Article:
5 Steps for Growing Your E-Commerce Business

by Guest Author on January 24, 2019

in Guest Posts

Growing your e-commerce business is not something that comes in time or with the increase in profit. What this requires is an improvement in your business model and an approach that leads to inevitable growth and expansion. When choosing these methods, you need to put scalability in the first place. So, what you choose to go for needs to be adjustable to the size of your organization, seeing as how making a systemic change, later on, might be too much of a trouble. With that in mind and without further ado, here are five steps that will get you there the fastest.

1. Think about return customers

The first thing you need to understand, when it comes to e-commerce business, is the fact that each subsequent purchase tends to be a more valuable one. In other words, what you need are return customers. Make no mistake, you should always give your buyers a chance to make a purchase without registering. However, if you offer a good enough incentive for them to do so (most commonly a point-based loyalty program), you can easily gather their private information and customize your offer in a way that improves their customer experience.

2. Categories are more important than you think

The next thing you should keep in mind is that it’s incredibly important for your customers to know how to navigate your e-store. This is where categories come in handy. By allowing them to follow the breadcrumb trail that you have left behind, you’ll give them a chance to see what else is in your offer. Also, you can use this scenario in order to make your best-sellers even more appealing by placing them next to several times more expensive items. This is similar to the method that’s used in brick and mortar retail but it’s much simpler to pull off in this environment.

3. Improve your delivery system

Other than this, you also need to settle the issue of delivery as soon as possible. Some decide to go for the drop-shipping model, which means that you’re basically an intermediary between the seller and the buyer. You never get in touch with the actual product, you’re merely getting a small fee for closing the sale. While this is simpler, from a logistical standpoint, the profit is smaller, as well. Even if you do not own a fleet of your own, it’s possible to outsource this task to someone else. In this day and age, you can even trade internationally (even as a relatively small Australian e-commerce business) if you were just to find reliable Sydney freight services to team up with.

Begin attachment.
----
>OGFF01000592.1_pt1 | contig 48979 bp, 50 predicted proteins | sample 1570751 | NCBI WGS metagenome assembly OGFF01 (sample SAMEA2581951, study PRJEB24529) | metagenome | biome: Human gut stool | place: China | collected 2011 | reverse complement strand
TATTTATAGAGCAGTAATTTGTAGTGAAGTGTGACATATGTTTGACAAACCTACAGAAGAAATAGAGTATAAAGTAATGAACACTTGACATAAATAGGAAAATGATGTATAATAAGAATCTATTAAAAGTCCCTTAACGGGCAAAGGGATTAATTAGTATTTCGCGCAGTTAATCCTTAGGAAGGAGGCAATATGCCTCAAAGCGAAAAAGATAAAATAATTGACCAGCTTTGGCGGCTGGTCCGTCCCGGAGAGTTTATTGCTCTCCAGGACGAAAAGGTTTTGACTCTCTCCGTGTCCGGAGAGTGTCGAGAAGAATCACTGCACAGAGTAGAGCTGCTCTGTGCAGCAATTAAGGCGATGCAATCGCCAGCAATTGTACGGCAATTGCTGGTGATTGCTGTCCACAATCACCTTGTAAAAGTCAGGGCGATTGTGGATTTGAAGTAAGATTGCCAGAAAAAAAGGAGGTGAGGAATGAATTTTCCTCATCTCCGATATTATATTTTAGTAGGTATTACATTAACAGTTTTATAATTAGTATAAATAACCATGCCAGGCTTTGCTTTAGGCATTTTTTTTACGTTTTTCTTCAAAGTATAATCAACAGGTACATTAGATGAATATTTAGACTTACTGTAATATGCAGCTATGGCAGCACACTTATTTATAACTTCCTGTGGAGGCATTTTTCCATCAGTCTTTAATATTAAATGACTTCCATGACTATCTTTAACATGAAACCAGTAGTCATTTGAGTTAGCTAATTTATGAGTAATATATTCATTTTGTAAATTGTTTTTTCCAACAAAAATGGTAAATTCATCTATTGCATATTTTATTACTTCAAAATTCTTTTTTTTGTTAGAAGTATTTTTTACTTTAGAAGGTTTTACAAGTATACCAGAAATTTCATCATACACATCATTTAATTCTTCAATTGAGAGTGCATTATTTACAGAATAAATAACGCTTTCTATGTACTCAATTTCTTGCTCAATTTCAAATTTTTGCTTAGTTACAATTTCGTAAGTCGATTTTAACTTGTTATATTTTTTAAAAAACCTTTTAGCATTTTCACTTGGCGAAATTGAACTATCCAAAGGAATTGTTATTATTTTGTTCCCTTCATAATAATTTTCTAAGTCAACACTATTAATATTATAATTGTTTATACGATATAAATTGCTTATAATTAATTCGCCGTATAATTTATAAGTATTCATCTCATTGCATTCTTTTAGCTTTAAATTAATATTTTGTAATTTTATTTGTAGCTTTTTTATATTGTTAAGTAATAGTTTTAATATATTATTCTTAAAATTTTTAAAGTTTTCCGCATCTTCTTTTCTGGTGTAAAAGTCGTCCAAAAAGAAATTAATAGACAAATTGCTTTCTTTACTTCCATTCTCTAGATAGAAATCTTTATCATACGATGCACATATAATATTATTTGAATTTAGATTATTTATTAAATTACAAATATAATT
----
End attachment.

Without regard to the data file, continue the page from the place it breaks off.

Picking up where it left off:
4. Upselling and cross-selling

Another thing you can do is try to make some immediate surplus in your budget by attempting an upsell or a cross-sell during every transaction. Think about it, the person in question is already willing to buy from you, so why not sell them an upgrade for the product that they’ve just bought (for instance, more RAM memory for their laptop) or something related (a laptop bag). Needless to say, other than making some extra profit, this also diversifies your streams of income and takes you one step closer to making a return customer (something we’ve already discussed).

5. Narrow down your niche

Lastly, don’t be afraid to narrow down your niche. Sure, sticking to just one type of products, you’re losing some potential customers, nonetheless, this also makes your logistics much simpler and it makes you appear more reputable in the eyes of your audience. Think about it, if there’s one retailer focusing on all tennis equipment and another selling just headbands, who would you turn to when looking for a quality headband? This is, more or less, applicable across all industries.


As you can see, by slightly altering your outreach, making an improvement to your post-sale follow-up and by making an important decision in the business world, you can ensure growth in a foreseeable future. Of course, there’s no such thing as a guarantee but at least you’ll know that you’re on the right track.

Guest article written by: Dan Radak is a marketing professional with eleven years of experience. He is a coauthor on several websites and regular contributor to BizzMark Blog. Currently, he is working with a number of companies in the field of digital marketing, closely collaborating with a couple of e-commerce companies.

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